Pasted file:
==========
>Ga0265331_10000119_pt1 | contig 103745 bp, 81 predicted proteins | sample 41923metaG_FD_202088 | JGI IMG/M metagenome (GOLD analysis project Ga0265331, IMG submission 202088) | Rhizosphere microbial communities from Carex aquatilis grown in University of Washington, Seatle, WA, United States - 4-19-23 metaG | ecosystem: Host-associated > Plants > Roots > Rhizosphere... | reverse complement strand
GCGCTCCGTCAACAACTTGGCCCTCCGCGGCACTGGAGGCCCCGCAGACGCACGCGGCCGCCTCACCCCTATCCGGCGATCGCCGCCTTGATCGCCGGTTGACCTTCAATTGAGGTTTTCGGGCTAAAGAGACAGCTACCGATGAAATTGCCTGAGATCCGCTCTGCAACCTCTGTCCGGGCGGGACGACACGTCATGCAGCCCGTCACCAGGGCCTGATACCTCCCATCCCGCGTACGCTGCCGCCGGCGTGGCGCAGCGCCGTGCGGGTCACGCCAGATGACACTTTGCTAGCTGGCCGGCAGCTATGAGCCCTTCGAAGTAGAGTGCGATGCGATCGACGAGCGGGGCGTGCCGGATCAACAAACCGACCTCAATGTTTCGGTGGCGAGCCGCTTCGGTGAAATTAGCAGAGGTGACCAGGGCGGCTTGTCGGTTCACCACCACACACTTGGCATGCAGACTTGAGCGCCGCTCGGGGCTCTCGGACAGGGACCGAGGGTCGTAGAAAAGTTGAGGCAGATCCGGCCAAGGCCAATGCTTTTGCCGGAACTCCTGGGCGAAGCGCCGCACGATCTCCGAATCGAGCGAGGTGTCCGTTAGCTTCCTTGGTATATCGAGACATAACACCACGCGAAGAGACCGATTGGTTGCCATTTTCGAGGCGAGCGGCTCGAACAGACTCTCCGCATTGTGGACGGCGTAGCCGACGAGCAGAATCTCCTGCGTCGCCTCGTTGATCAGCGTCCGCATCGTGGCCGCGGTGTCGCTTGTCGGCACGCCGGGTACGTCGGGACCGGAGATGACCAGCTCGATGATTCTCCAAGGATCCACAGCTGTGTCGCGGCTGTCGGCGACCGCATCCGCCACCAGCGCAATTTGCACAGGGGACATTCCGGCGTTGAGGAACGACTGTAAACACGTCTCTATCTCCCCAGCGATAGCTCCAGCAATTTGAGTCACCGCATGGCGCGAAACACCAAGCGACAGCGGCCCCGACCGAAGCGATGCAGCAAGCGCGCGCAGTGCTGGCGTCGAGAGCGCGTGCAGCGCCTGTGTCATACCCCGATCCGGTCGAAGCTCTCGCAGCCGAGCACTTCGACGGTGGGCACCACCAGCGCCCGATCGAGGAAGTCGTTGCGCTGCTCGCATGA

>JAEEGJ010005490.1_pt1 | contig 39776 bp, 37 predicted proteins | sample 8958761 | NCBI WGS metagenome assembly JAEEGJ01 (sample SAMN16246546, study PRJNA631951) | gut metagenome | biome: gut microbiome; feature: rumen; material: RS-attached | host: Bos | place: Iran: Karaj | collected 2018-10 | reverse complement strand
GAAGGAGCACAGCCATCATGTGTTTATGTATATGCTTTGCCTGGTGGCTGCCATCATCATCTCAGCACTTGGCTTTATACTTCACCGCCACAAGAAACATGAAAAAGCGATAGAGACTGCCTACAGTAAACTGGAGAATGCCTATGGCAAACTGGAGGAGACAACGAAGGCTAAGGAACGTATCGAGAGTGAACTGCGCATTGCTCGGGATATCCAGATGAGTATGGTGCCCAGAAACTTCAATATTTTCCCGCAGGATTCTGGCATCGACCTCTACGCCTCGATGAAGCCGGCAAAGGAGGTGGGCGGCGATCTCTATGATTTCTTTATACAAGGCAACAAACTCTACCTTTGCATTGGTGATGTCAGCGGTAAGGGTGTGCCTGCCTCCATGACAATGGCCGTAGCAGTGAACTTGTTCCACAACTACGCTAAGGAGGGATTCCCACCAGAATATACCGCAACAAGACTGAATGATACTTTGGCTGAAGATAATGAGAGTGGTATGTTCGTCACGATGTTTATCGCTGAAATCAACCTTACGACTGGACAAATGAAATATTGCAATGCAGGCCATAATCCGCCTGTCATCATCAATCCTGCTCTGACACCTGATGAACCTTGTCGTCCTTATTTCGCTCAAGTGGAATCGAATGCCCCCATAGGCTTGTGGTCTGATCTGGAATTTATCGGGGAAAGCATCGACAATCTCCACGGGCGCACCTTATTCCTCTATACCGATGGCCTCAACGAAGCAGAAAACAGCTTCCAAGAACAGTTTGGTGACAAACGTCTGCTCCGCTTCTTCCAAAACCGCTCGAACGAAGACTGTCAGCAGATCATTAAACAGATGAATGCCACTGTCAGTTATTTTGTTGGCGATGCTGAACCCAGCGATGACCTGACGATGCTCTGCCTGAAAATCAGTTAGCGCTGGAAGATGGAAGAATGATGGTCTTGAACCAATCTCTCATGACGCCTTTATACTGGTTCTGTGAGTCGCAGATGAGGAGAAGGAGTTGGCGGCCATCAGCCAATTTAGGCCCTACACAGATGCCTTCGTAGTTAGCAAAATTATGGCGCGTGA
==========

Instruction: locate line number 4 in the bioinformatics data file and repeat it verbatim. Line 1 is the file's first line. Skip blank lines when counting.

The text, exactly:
GAAGGAGCACAGCCATCATGTGTTTATGTATATGCTTTGCCTGGTGGCTGCCATCATCATCTCAGCACTTGGCTTTATACTTCACCGCCACAAGAAACATGAAAAAGCGATAGAGACTGCCTACAGTAAACTGGAGAATGCCTATGGCAAACTGGAGGAGACAACGAAGGCTAAGGAACGTATCGAGAGTGAACTGCGCATTGCTCGGGATATCCAGATGAGTATGGTGCCCAGAAACTTCAATATTTTCCCGCAGGATTCTGGCATCGACCTCTACGCCTCGATGAAGCCGGCAAAGGAGGTGGGCGGCGATCTCTATGATTTCTTTATACAAGGCAACAAACTCTACCTTTGCATTGGTGATGTCAGCGGTAAGGGTGTGCCTGCCTCCATGACAATGGCCGTAGCAGTGAACTTGTTCCACAACTACGCTAAGGAGGGATTCCCACCAGAATATACCGCAACAAGACTGAATGATACTTTGGCTGAAGATAATGAGAGTGGTATGTTCGTCACGATGTTTATCGCTGAAATCAACCTTACGACTGGACAAATGAAATATTGCAATGCAGGCCATAATCCGCCTGTCATCATCAATCCTGCTCTGACACCTGATGAACCTTGTCGTCCTTATTTCGCTCAAGTGGAATCGAATGCCCCCATAGGCTTGTGGTCTGATCTGGAATTTATCGGGGAAAGCATCGACAATCTCCACGGGCGCACCTTATTCCTCTATACCGATGGCCTCAACGAAGCAGAAAACAGCTTCCAAGAACAGTTTGGTGACAAACGTCTGCTCCGCTTCTTCCAAAACCGCTCGAACGAAGACTGTCAGCAGATCATTAAACAGATGAATGCCACTGTCAGTTATTTTGTTGGCGATGCTGAACCCAGCGATGACCTGACGATGCTCTGCCTGAAAATCAGTTAGCGCTGGAAGATGGAAGAATGATGGTCTTGAACCAATCTCTCATGACGCCTTTATACTGGTTCTGTGAGTCGCAGATGAGGAGAAGGAGTTGGCGGCCATCAGCCAATTTAGGCCCTACACAGATGCCTTCGTAGTTAGCAAAATTATGGCGCGTGA